4. ^ "Carmel releases timeline for $229M of roadwork". indystar.com. Retrieved 3 May 2017.
  5. ^ Commons, the urbanophile / Creative. "Q&A: In Indiana, fighting climate change by rethinking the suburb". Midwest Energy News. Retrieved 3 May 2017.
  6. ^ "Brainard discusses climate change in India, Germany". indystar.com. Retrieved 3 May 2017.
  7. ^ Yerman, Marcia G. (7 July 2014). "Republican Mayor Jim Brainard Believes in the Science of Climate Change". huffingtonpost.com. Retrieved 3 May 2017.
  8. ^ "Carmel Mayor James Brainard to help White House on climate change issues". indystar.com. Retrieved 3 May 2017.
  9. ^ "Property Tax Rates by County: STATS Indiana". www.stats.indiana.edu. Retrieved 3 May 2017.
  10. ^ "City of Carmel, IN : City Wide Awards". www.carmel.in.gov. Retrieved 3 May 2017.
  11. ^ https://www.indystar.com/story/news/2015/12/09/carmel-go-broke/77002216/. Retrieved 4 April 2019. Missing or empty |title= (help)
  12. ^ https://www.indystar.com/story/news/local/hamilton-county/2017/11/16/citing-debt-s-p-downgrades-carmels-long-term-bond-rating/867120001/. Retrieved 4 April 2019. Missing or empty |title= (help)
  13. ^ Fischer, Jordan (6 October 2015). "Carmel City Council passes anti-discrimination ordinance in 4-3 vote". theindychannel.com. Retrieved 3 May 2017.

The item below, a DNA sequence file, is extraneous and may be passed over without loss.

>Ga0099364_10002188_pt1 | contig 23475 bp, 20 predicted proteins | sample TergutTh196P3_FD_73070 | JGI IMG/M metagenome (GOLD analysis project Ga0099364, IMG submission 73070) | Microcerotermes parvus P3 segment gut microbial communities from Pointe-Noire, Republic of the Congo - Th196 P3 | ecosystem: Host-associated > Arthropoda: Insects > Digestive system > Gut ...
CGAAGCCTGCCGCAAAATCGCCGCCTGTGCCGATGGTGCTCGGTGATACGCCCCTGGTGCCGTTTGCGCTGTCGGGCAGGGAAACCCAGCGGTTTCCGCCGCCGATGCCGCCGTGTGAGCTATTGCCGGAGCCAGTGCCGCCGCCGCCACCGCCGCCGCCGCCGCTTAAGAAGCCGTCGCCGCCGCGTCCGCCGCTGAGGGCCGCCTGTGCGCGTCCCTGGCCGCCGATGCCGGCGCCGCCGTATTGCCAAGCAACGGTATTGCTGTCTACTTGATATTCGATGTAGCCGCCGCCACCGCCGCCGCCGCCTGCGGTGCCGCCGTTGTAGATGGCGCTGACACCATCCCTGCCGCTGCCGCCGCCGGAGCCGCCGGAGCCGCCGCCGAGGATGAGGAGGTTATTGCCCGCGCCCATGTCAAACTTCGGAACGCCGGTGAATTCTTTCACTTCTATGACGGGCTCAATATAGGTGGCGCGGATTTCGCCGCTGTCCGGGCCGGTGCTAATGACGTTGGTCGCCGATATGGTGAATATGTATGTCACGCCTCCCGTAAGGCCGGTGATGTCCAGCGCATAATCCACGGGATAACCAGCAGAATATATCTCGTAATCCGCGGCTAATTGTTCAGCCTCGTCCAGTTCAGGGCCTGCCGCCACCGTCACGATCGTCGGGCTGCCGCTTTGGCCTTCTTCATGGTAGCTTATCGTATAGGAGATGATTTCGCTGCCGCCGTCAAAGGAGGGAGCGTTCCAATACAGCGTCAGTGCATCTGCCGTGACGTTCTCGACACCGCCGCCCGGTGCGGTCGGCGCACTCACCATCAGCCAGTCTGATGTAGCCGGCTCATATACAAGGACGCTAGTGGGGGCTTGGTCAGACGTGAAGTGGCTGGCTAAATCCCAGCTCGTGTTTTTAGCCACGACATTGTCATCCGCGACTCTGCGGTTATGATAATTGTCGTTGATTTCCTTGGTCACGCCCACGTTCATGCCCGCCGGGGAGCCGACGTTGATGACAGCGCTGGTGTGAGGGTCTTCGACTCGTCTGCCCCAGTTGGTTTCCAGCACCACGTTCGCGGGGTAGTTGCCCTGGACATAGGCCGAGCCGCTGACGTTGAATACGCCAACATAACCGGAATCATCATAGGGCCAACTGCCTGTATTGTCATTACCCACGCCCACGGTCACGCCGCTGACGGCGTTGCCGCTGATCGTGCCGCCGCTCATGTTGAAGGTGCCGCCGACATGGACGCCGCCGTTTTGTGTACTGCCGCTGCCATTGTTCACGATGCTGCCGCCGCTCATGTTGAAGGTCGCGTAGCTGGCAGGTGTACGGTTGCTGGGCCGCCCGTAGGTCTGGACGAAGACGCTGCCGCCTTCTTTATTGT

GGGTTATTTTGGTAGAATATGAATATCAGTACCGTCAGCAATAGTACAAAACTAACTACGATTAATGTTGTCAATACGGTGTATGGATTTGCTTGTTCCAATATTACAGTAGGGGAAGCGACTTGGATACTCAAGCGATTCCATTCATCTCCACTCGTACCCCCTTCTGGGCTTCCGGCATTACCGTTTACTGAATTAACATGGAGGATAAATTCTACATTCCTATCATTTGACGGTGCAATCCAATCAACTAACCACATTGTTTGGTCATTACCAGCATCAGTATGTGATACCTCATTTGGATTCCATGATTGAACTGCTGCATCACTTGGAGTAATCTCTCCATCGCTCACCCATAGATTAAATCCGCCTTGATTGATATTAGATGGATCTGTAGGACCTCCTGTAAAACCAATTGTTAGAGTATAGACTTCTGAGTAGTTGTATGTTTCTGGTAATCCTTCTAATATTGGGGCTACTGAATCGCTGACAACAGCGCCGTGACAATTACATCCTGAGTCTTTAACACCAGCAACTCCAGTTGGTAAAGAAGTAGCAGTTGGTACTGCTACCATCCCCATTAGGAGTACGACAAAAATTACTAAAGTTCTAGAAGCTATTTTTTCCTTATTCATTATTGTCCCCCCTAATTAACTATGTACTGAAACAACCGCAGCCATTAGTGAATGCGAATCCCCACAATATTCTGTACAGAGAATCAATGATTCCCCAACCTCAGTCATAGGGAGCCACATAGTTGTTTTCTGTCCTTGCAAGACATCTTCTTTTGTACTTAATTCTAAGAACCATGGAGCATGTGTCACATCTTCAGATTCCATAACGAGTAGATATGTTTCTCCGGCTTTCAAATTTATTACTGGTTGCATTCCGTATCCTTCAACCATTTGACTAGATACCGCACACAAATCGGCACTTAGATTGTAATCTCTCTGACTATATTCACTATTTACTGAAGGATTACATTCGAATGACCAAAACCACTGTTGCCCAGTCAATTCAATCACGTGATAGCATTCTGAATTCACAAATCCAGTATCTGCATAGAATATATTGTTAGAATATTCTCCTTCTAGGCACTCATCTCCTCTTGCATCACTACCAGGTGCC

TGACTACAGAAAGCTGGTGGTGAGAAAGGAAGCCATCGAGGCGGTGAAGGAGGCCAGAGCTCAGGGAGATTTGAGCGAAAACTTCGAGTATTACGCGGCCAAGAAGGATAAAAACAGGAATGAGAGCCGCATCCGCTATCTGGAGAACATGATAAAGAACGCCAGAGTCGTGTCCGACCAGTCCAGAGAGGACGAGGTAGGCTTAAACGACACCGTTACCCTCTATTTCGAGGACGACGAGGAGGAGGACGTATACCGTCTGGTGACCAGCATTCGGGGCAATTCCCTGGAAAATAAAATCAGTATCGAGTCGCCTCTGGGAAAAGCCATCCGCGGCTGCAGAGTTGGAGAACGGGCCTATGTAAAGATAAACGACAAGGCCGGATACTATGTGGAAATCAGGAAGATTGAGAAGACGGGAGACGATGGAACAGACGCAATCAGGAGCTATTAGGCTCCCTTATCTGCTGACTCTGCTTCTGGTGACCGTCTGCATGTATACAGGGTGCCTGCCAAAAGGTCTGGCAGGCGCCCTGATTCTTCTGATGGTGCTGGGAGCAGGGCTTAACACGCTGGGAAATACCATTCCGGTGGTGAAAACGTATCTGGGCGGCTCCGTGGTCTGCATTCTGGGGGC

14. ^ "Carmel Interfaith Alliance organizes cleanup of Monon Trail". currentincarmel.com. Retrieved 3 May 2017.
  15. ^ "Mayor hosts members of Muslim community". currentincarmel.com. Retrieved 3 May 2017.
  16. ^ "The 30 Safest Cities to Raise a Child - 2016 - SafeWise". www.safewise.com. Retrieved 3 May 2017.
  17. ^ "Affordable and Growing: Best Small Cities for Families - NerdWallet". nerdwallet.com. 2 August 2016. Retrieved 3 May 2017.
  18. ^ "These Are The 10 Best Cities In Indiana For Jobs According To Science". zippia.com. 27 May 2015. Retrieved 3 May 2017.
  19. ^ "Mayor James Brainard, Carmel, IN awarded 2013 IMCL Joseph P. Riley Jr. Award - International Making Cities Livable". www.livablecities.org. Retrieved 3 May 2017.
  20. ^ "Carmel ranked number one as Money Magazine's 'best places to live'". wthr.com. 20 August 2012. Retrieved 3 May 2017.
  21. ^ "Mayor James Brainard received 2012 Public Service Award". acecindiana.org. Retrieved 3 May 2017.
  22. ^ "Mayor James Brainard (R - Carmel, IN)". americansforthearts.org. 31 December 1969. Retrieved 3 May 2017.